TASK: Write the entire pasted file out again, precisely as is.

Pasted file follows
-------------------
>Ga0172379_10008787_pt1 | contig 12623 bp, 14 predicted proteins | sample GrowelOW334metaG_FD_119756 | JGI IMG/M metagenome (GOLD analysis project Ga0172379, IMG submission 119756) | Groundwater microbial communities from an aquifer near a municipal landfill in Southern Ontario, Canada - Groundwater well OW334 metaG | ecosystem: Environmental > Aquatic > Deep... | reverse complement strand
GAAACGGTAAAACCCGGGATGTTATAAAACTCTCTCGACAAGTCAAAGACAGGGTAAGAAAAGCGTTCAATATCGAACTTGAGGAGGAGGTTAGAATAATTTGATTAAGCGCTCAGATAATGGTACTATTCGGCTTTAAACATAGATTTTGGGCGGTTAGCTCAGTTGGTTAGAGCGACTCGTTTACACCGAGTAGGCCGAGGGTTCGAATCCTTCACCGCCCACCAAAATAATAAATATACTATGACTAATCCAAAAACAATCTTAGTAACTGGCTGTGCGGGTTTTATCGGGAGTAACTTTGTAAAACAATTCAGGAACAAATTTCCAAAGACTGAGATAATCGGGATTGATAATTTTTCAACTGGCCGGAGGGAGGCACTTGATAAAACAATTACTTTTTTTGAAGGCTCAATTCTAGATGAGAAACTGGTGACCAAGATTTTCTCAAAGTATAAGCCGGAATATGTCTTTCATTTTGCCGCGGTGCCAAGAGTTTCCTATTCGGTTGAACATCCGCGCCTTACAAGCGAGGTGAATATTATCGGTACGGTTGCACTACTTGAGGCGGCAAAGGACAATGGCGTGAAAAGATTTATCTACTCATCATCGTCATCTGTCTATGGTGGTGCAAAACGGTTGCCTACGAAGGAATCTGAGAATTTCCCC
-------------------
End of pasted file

>Ga0172379_10008787_pt1 | contig 12623 bp, 14 predicted proteins | sample GrowelOW334metaG_FD_119756 | JGI IMG/M metagenome (GOLD analysis project Ga0172379, IMG submission 119756) | Groundwater microbial communities from an aquifer near a municipal landfill in Southern Ontario, Canada - Groundwater well OW334 metaG | ecosystem: Environmental > Aquatic > Deep... | reverse complement strand
GAAACGGTAAAACCCGGGATGTTATAAAACTCTCTCGACAAGTCAAAGACAGGGTAAGAAAAGCGTTCAATATCGAACTTGAGGAGGAGGTTAGAATAATTTGATTAAGCGCTCAGATAATGGTACTATTCGGCTTTAAACATAGATTTTGGGCGGTTAGCTCAGTTGGTTAGAGCGACTCGTTTACACCGAGTAGGCCGAGGGTTCGAATCCTTCACCGCCCACCAAAATAATAAATATACTATGACTAATCCAAAAACAATCTTAGTAACTGGCTGTGCGGGTTTTATCGGGAGTAACTTTGTAAAACAATTCAGGAACAAATTTCCAAAGACTGAGATAATCGGGATTGATAATTTTTCAACTGGCCGGAGGGAGGCACTTGATAAAACAATTACTTTTTTTGAAGGCTCAATTCTAGATGAGAAACTGGTGACCAAGATTTTCTCAAAGTATAAGCCGGAATATGTCTTTCATTTTGCCGCGGTGCCAAGAGTTTCCTATTCGGTTGAACATCCGCGCCTTACAAGCGAGGTGAATATTATCGGTACGGTTGCACTACTTGAGGCGGCAAAGGACAATGGCGTGAAAAGATTTATCTACTCATCATCGTCATCTGTCTATGGTGGTGCAAAACGGTTGCCTACGAAGGAATCTGAGAATTTCCCC